Review Robertson, John, Iraq, A History, London: Oneworld Publications, 2015
John Robertson was inspired to write Iraq, A History by the 2003 invasion of Iraq, which focused international attention upon the country. He sensed how little Americans and the West in general knew about the nation, and wanted to help rectify that. His main goal was to explain how important Iraq was to civilization starting back in ancient times up to the present day. Robertson was well suited for that as he is a professor of ancient Middle East history at Central Michigan University. The coverage of Mesopotamia, which makes up the majority of the book, is quite interesting, but the modern section is a bit lacking.
Robertson starts with Mesopotamia in 6000 BC when farmers first started irrigating their fields using the waters of the Tigris River. The breadth of this history means he’s not able to go into that much detail into each period, but he does keep the reader’s attention by including a number of interesting stories. For example, the Epic of Gilgamesh, which comes from the city of Uruk that was part of the Sumer era, the world’s first civilization, includes a story of a man who built a boat to escape a flood sent by a vengeful god that was the inspiration for Noah in the Bible. In northern Mesopotamia Sargon came to power and conquered the cities of Sumer and created the first empire. Robertson also dispels some of the commonly held views of the ancients such as the negative image the Bible paints of the Assyrians and Babylonians as brutal conquers. Those stories are not supported by the ancient cuneiform documents that still exist today. It is true that Nebuchadnezzar of the Chaldeans conquered Judah for rising up against the empire and took much of the Jewish population to Babylon. There Hebrew scholars began collecting stories and documents that became the basis for the Tanakh, which became the Christian Old Testament. Even after Babylon fell and Jews were free to return to Judah a large number stayed until modern Iraq when in the 1950s many chose to leave for the new state of Israel. Babylon also gave rise to the Zodiac and the Christian calendar from its extensive study of astronomy. When Babylon was conquered by Cyrus the Great from Persia the religion of the Prophet Zarathustra was introduced. It emphasized a divine good and a divine evil, and when people die their spirits are judged and either sent to a good or evil fate. Many of those ideas were adopted by Jews, which went on to influence Christians and Muslims, and became the basis for God and the Devil, and Heaven and Hell. There are many such stories that keep the narrative going. That section makes up 2/3 of the book, and is the most engaging.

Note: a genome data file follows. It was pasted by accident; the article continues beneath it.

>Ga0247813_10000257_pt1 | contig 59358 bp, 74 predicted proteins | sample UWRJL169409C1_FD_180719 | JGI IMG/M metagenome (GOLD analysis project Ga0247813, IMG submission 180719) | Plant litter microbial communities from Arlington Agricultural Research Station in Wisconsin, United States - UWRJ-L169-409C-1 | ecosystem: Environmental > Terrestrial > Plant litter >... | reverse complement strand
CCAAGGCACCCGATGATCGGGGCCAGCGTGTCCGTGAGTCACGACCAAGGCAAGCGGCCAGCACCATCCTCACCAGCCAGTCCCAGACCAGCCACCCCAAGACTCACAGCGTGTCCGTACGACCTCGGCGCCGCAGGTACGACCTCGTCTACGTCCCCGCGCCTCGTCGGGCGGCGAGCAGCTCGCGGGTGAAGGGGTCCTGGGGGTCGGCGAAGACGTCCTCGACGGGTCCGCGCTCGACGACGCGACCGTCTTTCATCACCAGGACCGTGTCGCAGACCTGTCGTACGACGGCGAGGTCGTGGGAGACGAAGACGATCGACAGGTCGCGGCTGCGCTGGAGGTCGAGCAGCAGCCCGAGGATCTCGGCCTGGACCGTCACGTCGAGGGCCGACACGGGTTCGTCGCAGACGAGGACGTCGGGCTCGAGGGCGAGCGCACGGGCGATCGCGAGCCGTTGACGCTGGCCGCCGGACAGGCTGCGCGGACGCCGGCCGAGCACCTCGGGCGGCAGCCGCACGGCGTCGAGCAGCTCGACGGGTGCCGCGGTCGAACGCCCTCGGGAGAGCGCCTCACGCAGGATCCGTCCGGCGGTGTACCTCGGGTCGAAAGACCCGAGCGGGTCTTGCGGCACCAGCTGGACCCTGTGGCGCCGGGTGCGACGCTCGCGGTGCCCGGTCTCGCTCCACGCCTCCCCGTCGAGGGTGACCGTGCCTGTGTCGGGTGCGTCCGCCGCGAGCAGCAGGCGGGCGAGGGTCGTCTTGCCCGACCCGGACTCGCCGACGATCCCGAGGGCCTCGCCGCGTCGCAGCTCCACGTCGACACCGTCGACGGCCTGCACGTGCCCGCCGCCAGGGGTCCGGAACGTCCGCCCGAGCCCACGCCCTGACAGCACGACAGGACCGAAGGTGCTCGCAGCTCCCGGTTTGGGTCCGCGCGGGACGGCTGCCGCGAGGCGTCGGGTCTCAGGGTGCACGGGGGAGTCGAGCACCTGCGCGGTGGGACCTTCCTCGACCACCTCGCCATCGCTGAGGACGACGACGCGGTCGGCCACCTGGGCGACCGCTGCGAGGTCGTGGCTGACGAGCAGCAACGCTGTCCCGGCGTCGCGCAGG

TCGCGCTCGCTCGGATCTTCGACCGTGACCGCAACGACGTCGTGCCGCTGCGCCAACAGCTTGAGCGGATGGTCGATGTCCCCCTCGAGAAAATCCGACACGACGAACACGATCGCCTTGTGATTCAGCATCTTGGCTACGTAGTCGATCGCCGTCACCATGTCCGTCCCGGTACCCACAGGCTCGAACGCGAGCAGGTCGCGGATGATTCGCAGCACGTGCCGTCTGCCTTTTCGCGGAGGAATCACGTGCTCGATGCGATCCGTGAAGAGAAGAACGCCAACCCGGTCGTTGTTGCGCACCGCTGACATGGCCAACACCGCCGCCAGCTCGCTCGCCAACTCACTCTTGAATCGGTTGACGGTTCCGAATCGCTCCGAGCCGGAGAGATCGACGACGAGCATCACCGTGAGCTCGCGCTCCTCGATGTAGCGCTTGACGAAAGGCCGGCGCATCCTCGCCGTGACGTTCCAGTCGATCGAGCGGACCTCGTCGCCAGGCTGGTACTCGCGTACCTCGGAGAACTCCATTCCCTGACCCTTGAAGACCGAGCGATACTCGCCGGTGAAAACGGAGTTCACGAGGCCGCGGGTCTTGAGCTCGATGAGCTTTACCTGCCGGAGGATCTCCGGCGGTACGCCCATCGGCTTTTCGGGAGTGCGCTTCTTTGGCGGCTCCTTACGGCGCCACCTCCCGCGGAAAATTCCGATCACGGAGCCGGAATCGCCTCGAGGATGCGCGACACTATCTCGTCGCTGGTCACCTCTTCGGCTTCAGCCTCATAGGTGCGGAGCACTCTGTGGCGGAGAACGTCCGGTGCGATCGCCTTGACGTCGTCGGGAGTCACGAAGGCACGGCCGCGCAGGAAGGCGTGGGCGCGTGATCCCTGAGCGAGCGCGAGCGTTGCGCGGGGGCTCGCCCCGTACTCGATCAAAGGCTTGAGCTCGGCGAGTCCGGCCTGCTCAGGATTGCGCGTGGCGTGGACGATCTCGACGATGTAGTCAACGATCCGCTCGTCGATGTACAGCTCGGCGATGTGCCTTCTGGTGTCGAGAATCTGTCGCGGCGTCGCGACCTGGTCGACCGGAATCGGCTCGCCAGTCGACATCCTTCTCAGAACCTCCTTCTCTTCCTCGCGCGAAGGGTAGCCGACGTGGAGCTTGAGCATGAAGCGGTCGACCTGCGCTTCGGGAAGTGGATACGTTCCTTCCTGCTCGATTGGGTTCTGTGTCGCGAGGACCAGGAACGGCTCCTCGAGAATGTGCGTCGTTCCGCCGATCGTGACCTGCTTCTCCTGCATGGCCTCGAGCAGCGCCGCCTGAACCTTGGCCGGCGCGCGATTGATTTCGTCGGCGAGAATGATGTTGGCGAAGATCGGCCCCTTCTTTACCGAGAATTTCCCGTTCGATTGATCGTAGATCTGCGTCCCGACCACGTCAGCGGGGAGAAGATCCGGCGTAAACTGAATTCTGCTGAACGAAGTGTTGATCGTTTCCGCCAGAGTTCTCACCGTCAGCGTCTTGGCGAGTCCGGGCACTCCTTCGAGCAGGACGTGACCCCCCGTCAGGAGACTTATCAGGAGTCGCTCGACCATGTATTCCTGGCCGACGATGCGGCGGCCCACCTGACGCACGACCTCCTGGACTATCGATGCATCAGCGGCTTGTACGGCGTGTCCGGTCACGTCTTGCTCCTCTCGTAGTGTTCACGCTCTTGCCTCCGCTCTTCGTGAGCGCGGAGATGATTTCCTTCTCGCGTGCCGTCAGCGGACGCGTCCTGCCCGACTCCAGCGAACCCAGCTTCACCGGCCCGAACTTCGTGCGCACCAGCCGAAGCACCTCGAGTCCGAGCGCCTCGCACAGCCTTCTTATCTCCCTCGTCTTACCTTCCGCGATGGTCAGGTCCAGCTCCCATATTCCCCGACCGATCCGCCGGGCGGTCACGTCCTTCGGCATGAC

When Robertson gets to modern times nothing really new is added. The portrayal of the U.S. invasion and occupation is a bit weak as Robertson tries to post that oil was the main motivation of the Bush administration. For example, he cites Vice President Dick Cheney’s energy group that focused upon the United States securing the energy resources of the Persian Gulf that included Iraq. If Robertson had read the whole report he’d find that Iraq was only mentioned in passing. There are more convincing arguments for the Iraq War that are not included. Iraq, A History also has a disappointing end. It brings up that Iraq’s oil wealth is leading to global warming. If that threat is to be solved then Iraq will eventually have to give up its natural resources something that would bankrupt it. Not the greatest of conclusions.
Iraq, A History is a good read for those that want a summary of Iraq’s ancient history. It can provide a starting point to further books. It also does a nice job connecting that past to modern times. However, it is not the source to go to if one wants to know about the country of Iraq. There are plenty of other authors that do a much better job covering that period.